Holiday Lettings – Common Restrictive Covenants in the South Hams

Around 3.4 million UK citizens have additional properties that they leave empty as an investment or use as holiday homes. In the South West, we have a much higher proportion of second or holiday homes, particularly in South Hams hotspots such as Salcombe, East Portlemouth and Dartmouth.

Owners naturally wish to maximise the return from holiday homes by letting them through the various holiday letting agencies operating in Salcombe and Dartmouth.

However, many properties in these areas, particularly leasehold and former local authority properties are subject to restrictive covenants which might prevent the use of properties in this way. One restriction that we see regularly has wording along the lines that the owner agrees:

“not to use the property other than for private residential purposes”

It is almost 2 decades since the Court of Appeal considered a clause in a right to buy lease, not to use the property “for any purpose other than that of a private dwelling house.”

The case is Caradon District Council v Paton & Bussell (2001) CA 33 HLR 34.

The property was used for short let holidays and the Court of Appeal found that such use was a breach of covenant. There are numerous leasehold properties in Salcombe which are subject to a similar restriction. In order to overcome this problem many property owners have entered in to deeds of variation with the freeholder and their follow leaseholders in in order to allow holiday lettings.  It is important to ensure that all leases have the same variation since one leaseholder could potentially object and prevent the variation which is what happened in the recent case of  Duval v 11-13 Randolph Crescent Ltd [2018] EWCA Civ 2298.

Similar issue can arise with the increasingly common use of AirBNB to let properties. This was considered in the recent case of Nemcova v Fairfield Rents Ltd (2016) UKUT 303 (LC) concerning a flat in Enfield. In this case the court addressed the following problem:

“a long lease contains a covenant not to use the demise premises…… for any purpose whatsoever other than as a private residence. If the leaseholder advertises on the Internet the availability of the flat for short-term lettings and grants a series of such lettings, do the leaseholder’s actions breach of the covenant?”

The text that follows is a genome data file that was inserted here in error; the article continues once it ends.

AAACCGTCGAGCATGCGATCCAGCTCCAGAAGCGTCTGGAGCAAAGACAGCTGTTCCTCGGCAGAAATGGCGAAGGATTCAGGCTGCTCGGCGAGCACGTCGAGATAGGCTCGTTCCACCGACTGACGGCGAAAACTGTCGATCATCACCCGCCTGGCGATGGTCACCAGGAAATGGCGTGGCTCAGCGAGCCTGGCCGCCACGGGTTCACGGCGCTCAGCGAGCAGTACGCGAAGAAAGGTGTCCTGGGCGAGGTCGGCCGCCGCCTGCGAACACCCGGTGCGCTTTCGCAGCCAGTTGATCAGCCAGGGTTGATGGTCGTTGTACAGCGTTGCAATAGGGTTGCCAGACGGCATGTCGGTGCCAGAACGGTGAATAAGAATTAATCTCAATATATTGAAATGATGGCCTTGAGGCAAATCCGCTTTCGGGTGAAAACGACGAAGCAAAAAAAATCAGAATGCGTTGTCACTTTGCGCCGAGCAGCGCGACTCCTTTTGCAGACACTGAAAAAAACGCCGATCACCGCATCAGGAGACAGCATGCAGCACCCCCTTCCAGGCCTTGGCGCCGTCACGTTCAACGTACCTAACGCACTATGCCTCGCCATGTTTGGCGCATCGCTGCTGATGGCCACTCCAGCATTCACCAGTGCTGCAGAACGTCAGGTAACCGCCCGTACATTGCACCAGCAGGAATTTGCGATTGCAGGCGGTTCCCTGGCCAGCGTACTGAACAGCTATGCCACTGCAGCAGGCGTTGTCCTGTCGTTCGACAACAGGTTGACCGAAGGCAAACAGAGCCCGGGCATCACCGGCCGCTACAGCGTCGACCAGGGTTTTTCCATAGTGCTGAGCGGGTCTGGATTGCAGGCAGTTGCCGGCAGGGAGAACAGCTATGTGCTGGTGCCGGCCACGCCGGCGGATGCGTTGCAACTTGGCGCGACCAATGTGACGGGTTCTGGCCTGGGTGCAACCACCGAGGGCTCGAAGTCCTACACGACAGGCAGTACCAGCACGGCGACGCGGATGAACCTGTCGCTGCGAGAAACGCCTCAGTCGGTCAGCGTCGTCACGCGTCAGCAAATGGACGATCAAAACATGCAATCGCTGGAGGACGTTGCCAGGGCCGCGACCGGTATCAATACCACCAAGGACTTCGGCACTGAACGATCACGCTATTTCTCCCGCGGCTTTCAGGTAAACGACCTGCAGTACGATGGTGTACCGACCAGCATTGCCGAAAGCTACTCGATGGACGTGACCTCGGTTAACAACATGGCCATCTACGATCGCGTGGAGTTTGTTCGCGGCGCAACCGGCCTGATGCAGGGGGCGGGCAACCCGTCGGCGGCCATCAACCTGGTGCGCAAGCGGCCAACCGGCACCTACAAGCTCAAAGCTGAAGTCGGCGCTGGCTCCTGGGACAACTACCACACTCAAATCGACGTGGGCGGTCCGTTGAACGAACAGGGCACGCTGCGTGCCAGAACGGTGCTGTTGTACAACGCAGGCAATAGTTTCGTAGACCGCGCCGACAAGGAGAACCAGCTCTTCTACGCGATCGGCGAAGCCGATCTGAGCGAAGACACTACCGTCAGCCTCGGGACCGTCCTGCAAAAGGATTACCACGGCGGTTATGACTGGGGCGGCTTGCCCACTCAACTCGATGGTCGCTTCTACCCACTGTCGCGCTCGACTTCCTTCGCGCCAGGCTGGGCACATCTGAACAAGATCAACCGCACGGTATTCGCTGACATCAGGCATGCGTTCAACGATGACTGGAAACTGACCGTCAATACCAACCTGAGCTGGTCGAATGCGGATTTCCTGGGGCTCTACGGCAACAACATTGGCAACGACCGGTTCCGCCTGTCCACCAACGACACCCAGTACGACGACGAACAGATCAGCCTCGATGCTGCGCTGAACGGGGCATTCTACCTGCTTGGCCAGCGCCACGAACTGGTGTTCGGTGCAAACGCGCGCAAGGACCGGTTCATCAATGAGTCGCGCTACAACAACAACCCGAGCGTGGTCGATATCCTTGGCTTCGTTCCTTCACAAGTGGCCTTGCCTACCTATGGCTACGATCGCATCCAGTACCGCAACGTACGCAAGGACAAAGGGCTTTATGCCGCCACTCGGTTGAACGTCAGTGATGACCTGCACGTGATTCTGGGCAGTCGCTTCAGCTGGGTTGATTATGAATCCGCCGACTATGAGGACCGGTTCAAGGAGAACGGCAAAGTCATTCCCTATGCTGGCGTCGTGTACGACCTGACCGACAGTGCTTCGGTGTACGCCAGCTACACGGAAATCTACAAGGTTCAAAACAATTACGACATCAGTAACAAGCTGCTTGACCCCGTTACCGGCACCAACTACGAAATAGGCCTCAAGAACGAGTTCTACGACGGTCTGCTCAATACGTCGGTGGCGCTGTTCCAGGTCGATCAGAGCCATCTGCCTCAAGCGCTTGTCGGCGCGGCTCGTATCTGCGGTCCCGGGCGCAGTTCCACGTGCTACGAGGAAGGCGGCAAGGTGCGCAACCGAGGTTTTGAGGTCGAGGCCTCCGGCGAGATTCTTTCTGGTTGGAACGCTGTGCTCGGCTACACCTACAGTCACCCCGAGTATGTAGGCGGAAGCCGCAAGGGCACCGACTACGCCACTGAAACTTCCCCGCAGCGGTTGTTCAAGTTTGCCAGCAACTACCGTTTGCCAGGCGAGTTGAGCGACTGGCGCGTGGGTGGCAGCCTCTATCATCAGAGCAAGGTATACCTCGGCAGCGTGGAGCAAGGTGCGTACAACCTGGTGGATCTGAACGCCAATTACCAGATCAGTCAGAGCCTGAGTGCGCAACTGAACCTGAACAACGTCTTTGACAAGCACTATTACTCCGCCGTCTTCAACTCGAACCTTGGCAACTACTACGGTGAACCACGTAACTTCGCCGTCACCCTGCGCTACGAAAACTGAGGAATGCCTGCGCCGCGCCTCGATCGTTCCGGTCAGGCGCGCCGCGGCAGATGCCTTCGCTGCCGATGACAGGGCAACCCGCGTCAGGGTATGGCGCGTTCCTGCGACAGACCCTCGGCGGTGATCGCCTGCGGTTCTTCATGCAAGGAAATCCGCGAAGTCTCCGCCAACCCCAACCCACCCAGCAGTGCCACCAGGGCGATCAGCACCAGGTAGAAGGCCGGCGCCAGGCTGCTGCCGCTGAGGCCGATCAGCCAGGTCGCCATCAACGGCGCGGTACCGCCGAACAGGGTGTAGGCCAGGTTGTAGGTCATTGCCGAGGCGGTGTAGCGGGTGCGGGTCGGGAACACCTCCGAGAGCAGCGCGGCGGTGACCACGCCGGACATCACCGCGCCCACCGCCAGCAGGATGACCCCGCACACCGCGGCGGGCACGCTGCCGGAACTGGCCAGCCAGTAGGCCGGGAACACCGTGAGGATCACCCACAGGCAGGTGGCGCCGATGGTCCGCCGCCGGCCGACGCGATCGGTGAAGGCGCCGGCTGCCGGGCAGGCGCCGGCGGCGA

The Judge took the view that granting very short-term lettings of the flat did indeed breach the covenant.

So before an owner thinks of short letting a property whether for holiday rentals or AirBNB it is essential to check that there are no restrictions on doing so in the title. There are further issues in doing so also relating to breach of mortgage condition, breach of planning condition, invalidation of buildings insurance and potential breach of health and safety legislation and building regulations.

If you have a property which you would like to use for holiday lettings but you are worried about whether there might be anything which would prevent you from doing so, Bartons Property Team can advise you any restrictions you might be subject to and also what options might be available to release you from those restrictions.

Equally, if you think one of your neighbours is entering into holiday lets in breach of a restrictive covenant, our Dispute Resolution Department have experience of advising property owners on the enforcement of these restrictive covenants, including through injunctive proceedings.

About The Author

Raymond Hayes is an author on property law and graduate of London and Oxford Universities, Raymond was formerly a partner with a leading Hong Kong firm. His specialties include investment properties, second homes and high value residential plot sales for developers.

Raymond Hayes

01548 845000